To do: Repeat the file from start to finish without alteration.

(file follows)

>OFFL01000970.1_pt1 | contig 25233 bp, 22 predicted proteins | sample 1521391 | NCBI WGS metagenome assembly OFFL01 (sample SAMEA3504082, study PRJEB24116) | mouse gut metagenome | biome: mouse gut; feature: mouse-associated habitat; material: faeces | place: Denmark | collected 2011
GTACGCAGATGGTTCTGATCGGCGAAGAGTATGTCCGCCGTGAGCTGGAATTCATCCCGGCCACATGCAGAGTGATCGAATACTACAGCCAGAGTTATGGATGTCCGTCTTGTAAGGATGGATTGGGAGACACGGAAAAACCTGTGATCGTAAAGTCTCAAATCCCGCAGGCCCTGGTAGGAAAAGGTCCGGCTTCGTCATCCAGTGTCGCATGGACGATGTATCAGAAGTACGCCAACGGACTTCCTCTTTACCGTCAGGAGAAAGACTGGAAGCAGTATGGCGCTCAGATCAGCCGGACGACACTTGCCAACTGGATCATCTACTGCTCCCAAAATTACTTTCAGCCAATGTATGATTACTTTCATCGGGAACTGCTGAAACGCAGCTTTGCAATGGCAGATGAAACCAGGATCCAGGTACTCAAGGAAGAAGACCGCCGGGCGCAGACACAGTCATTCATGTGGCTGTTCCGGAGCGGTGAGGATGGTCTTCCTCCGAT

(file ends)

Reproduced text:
>OFFL01000970.1_pt1 | contig 25233 bp, 22 predicted proteins | sample 1521391 | NCBI WGS metagenome assembly OFFL01 (sample SAMEA3504082, study PRJEB24116) | mouse gut metagenome | biome: mouse gut; feature: mouse-associated habitat; material: faeces | place: Denmark | collected 2011
GTACGCAGATGGTTCTGATCGGCGAAGAGTATGTCCGCCGTGAGCTGGAATTCATCCCGGCCACATGCAGAGTGATCGAATACTACAGCCAGAGTTATGGATGTCCGTCTTGTAAGGATGGATTGGGAGACACGGAAAAACCTGTGATCGTAAAGTCTCAAATCCCGCAGGCCCTGGTAGGAAAAGGTCCGGCTTCGTCATCCAGTGTCGCATGGACGATGTATCAGAAGTACGCCAACGGACTTCCTCTTTACCGTCAGGAGAAAGACTGGAAGCAGTATGGCGCTCAGATCAGCCGGACGACACTTGCCAACTGGATCATCTACTGCTCCCAAAATTACTTTCAGCCAATGTATGATTACTTTCATCGGGAACTGCTGAAACGCAGCTTTGCAATGGCAGATGAAACCAGGATCCAGGTACTCAAGGAAGAAGACCGCCGGGCGCAGACACAGTCATTCATGTGGCTGTTCCGGAGCGGTGAGGATGGTCTTCCTCCGAT